Things stood thus when Colonel Macquarie's commission was read on the public parade on the 1st of January, 1810. This was a moment of painful suspense to all those who had taken part in the arrest of the late Governor, and had, in consequence, shared in the largesses of the party whom this supercession of the King's Lieutenant had been the means of placing in power. Never has there been a juncture, since the institution of this Colony, which required so much political dexterity—Governor Macquarie, however, happily united in himself that rare combination of vigour and lenity, firmness and conciliation, which the occasion demanded; and while he fully vindicated and restored the insulted supremacy of the Crown, he instilled a general feeling of confidence and security in the minds of all, except the very ringleaders of the party whose authority he had suppressed. 

Our limits will not allow us to do more than present a mere outline of the more prominent features of his long and prosperous administration. He gradually and silently undermined that colonial oligarchy, to whose avarice and ambition the public weal had till then been systematically postponed. By this means, that monopoly of trade, which was the effect of this monopoly of power, and which had repressed all the nascent energies of the colonists, enriching the few, and impoverishing the many, gradually gave way to that free and open competition without which no community can flourish and expand. While he thus freed our foreign commerce from the mercenary and injurious restraints, with which it had been fettered, he was no less attentive to the internal sources of our wealth and prosperity. By constructing roads, and thus creating a facility of communication even with our newly founded transalpine establishments,—he applied a fresh stimulus to agriculture and grazing, and made available an extent of territory admirably adapted to both purposes; from the occupation of which immense advantages have already resulted, and still greater may be anticipated hereafter. 

He caused the country too to be explored for several hundreds of miles beyond our frontier, and thus gave the world the first glimpse, as it were, of that unexampled fertility and exuberance which are the probable characteristics of the whole interior of this vast terra Australis incognita. He thus aroused the slumbering attention of the mother country, and contributed to that influx of immigration which has led and is leading so rapidly to the occupation of the colony. The improvements which he effected in all the towns and townships of the Colony by aligning the streets, erecting numerous and substantial edifices, and laying down plans by which future cities may gradually rise with that order and regularity, which, if neglected in the first instance, even the existing state of this town will shew the difficulty of introducing afterwards;—it would be superfluous to enumerate;—what he effected in this department is not only duly appreciated here but has been promulgated throughout all Europe. Nor was his attention confined to mere objects of physical improvement.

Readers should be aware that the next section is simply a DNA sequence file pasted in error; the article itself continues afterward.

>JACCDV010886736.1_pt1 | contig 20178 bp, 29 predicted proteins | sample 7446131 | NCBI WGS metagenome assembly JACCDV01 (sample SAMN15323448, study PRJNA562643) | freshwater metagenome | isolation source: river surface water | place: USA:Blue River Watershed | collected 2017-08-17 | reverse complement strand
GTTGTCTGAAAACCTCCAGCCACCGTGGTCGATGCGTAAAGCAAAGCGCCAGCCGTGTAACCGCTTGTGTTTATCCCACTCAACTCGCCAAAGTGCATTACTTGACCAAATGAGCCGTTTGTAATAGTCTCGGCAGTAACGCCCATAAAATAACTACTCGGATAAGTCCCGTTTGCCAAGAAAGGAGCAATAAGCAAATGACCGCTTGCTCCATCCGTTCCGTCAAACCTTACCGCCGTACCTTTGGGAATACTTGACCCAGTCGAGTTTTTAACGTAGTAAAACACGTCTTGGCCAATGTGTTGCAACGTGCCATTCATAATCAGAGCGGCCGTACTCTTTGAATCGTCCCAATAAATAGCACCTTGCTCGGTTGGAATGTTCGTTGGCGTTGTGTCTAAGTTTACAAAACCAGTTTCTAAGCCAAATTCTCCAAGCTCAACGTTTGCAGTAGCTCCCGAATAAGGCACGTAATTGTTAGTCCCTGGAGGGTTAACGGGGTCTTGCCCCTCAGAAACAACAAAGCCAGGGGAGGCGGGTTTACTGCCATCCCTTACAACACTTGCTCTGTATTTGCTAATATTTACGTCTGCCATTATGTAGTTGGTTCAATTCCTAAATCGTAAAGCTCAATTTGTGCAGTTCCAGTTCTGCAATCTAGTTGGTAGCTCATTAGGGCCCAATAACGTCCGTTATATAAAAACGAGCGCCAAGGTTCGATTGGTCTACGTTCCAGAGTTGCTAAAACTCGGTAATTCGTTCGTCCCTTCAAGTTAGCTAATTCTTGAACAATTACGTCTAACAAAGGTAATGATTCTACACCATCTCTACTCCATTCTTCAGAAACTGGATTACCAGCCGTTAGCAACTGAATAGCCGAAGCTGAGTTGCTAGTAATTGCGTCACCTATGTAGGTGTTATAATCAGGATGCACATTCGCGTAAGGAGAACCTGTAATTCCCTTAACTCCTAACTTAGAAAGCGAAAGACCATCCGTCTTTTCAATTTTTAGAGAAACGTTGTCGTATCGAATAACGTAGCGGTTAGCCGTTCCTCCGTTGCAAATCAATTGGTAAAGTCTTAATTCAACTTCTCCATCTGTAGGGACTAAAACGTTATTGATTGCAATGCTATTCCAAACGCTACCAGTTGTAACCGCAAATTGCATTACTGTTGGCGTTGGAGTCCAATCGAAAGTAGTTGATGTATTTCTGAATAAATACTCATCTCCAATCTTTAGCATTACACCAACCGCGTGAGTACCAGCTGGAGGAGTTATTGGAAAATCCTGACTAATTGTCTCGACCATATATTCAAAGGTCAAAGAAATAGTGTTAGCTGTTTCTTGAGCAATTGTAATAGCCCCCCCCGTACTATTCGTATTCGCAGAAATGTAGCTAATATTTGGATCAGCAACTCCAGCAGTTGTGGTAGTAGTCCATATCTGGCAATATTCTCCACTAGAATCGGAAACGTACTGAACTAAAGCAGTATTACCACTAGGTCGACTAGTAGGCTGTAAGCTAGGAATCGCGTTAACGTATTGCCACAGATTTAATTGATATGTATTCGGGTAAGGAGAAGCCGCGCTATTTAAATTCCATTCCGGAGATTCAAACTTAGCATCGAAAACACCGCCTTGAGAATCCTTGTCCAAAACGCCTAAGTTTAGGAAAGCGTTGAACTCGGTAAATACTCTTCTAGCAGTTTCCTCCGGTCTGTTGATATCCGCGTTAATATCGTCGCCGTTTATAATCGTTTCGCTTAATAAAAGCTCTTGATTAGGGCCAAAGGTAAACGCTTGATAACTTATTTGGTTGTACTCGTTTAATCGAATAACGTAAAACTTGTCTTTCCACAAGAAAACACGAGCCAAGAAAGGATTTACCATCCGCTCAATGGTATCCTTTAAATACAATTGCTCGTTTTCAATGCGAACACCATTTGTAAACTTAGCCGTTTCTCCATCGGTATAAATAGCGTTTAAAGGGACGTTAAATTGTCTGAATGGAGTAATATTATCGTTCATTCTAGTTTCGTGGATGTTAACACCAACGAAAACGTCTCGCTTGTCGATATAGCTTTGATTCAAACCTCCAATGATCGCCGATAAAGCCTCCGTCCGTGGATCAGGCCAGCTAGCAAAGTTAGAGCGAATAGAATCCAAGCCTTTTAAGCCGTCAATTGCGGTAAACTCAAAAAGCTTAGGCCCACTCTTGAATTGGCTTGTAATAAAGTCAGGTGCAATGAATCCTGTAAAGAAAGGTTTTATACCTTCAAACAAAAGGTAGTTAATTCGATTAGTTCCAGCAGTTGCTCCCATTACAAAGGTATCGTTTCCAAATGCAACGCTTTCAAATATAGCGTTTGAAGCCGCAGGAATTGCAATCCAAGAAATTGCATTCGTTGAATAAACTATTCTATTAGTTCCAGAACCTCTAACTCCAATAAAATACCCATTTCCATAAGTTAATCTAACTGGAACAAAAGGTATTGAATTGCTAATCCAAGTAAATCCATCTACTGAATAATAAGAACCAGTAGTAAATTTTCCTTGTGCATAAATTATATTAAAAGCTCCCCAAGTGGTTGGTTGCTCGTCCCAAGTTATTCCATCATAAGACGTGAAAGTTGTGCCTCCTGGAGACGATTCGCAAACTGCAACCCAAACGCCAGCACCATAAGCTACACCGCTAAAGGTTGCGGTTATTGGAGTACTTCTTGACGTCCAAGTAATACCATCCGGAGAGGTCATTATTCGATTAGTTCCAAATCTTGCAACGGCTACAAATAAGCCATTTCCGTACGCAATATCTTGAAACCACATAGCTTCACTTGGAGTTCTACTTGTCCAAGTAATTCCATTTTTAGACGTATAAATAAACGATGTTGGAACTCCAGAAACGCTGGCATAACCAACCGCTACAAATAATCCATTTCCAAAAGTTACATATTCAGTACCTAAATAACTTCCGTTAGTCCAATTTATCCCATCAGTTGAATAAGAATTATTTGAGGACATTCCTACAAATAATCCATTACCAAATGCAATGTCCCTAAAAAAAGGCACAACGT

The morals of the people equally partook of his care and solicitude. He organised, for the first time, a regular and efficient police, by which the propensities of the evil disposed were held in check, whilst the safety of the honest and industrious was proportionably extended. He promoted education among the lower orders by establishing public schools for the gratuitous instruction of their children. He erected churches throughout the principal districts, and first proclaimed and enforced the punctual observance of the Sabbath. He held out every incentive to marriage; and every discouragement to that promiscuous and illicit intercourse between the sexes, which had so long been the bane of families and the scandal of the entire community. He found the Colony without law; at least without local law, and left it a code of his own construction, which, whatever may be the errors or prolixities of its details, will prove a lasting monument of his wisdom, decision, and industry. 

A friend to popular freedom, he enforced with all the energy of his character the rights and privileges of that class which form so large a majority of the population; that class, which it has been the undeviating object of his enemies and the enemies of the Colony, to trample on and degrade. By thus raising them in their own estimation, he sowed the seeds of that reformation which it was one of the primary ends of the Colony to accomplish. In short, the difficulty which the future historian of Australia will labour under, will be not to discover what he did, but what he omitted; for there was no subject however minute that escaped his attention, so long as it was at all connected with the welfare of the community. Equally deserving of veneration with the earlier legislators of antiquity, had he lived in the primitive ages of the world, a grateful people would have paid him divine honors. But gratitude, it would appear, is not one of the virtues of this place:—The spontaneous effusion of uncultivated nature—it must be sought (if it be to be found at all), among the rude tenants of the woods, among the Bennilongs, the Cogies, and the Boongaries.